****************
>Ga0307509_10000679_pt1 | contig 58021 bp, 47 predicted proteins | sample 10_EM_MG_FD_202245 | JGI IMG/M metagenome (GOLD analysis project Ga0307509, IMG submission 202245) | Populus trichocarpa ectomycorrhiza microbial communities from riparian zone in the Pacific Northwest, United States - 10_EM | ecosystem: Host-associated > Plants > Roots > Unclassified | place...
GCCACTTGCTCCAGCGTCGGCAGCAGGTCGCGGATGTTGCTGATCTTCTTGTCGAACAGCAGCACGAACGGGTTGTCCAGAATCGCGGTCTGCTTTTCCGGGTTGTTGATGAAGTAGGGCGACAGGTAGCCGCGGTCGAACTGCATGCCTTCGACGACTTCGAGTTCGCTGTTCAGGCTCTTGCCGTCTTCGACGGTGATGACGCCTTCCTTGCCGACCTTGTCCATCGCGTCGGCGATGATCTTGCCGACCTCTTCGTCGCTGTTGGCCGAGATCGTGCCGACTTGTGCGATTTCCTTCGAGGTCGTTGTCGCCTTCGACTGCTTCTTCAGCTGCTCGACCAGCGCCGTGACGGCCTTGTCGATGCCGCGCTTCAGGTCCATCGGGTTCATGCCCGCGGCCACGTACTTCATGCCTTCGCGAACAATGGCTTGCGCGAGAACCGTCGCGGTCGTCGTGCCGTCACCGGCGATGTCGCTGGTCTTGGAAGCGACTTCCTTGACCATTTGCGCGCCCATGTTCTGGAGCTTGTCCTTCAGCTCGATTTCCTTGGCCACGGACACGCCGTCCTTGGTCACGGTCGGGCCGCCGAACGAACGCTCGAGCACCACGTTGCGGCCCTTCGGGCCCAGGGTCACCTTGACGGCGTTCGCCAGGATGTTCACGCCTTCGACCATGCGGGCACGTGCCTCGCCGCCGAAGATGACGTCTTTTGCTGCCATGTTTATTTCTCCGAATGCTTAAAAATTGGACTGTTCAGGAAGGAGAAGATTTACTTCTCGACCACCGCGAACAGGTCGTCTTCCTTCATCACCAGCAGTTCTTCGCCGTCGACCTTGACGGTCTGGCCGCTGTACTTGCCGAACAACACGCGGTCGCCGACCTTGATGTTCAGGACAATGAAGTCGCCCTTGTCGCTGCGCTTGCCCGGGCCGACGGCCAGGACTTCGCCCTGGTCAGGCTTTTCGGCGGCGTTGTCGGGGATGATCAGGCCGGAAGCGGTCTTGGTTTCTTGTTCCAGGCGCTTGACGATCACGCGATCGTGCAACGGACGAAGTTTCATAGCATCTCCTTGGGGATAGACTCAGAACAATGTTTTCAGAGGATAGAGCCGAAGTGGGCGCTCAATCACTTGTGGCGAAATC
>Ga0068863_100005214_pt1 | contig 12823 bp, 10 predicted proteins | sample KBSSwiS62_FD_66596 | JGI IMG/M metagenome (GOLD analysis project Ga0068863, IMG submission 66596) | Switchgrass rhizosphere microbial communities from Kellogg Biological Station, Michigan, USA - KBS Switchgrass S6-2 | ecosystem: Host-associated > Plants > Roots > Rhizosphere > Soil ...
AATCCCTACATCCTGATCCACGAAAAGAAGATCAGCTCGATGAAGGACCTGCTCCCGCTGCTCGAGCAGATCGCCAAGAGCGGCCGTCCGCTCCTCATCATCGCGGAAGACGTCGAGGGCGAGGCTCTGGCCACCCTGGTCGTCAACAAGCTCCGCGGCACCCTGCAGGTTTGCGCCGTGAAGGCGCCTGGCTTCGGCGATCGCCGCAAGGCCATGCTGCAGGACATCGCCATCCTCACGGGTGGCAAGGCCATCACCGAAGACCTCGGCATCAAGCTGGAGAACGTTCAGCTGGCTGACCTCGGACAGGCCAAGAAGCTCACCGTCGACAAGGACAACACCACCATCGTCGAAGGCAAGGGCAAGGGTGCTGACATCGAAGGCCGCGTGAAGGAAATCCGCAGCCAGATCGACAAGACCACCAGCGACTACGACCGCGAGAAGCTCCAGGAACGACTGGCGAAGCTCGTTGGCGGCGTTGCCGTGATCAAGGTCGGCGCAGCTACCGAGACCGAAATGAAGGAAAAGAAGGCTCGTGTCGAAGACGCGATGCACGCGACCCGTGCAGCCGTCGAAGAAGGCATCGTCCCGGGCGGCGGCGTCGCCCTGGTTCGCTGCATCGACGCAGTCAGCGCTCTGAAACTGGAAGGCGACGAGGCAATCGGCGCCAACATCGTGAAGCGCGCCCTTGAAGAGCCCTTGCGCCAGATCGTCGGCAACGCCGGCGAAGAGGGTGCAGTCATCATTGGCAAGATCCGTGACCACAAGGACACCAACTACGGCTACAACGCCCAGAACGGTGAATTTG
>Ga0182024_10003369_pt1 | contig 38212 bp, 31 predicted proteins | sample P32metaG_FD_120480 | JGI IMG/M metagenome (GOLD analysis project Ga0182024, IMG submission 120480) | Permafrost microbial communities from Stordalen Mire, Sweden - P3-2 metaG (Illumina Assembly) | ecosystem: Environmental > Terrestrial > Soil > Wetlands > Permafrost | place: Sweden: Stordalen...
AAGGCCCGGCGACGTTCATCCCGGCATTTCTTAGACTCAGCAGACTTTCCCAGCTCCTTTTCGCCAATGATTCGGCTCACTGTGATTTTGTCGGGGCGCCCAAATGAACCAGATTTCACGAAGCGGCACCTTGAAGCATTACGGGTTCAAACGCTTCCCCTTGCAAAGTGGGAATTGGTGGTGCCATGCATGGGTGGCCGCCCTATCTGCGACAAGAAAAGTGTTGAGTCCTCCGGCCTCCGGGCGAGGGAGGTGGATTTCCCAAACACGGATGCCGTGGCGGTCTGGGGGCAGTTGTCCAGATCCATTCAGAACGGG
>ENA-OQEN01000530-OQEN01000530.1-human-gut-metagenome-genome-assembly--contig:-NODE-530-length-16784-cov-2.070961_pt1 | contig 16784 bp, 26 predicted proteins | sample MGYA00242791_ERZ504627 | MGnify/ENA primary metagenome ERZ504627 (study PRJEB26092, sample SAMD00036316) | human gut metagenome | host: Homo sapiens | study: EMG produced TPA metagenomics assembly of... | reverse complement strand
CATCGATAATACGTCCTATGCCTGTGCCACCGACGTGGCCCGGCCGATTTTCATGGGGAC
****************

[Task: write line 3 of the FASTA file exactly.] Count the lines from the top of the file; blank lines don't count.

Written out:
>Ga0068863_100005214_pt1 | contig 12823 bp, 10 predicted proteins | sample KBSSwiS62_FD_66596 | JGI IMG/M metagenome (GOLD analysis project Ga0068863, IMG submission 66596) | Switchgrass rhizosphere microbial communities from Kellogg Biological Station, Michigan, USA - KBS Switchgrass S6-2 | ecosystem: Host-associated > Plants > Roots > Rhizosphere > Soil ...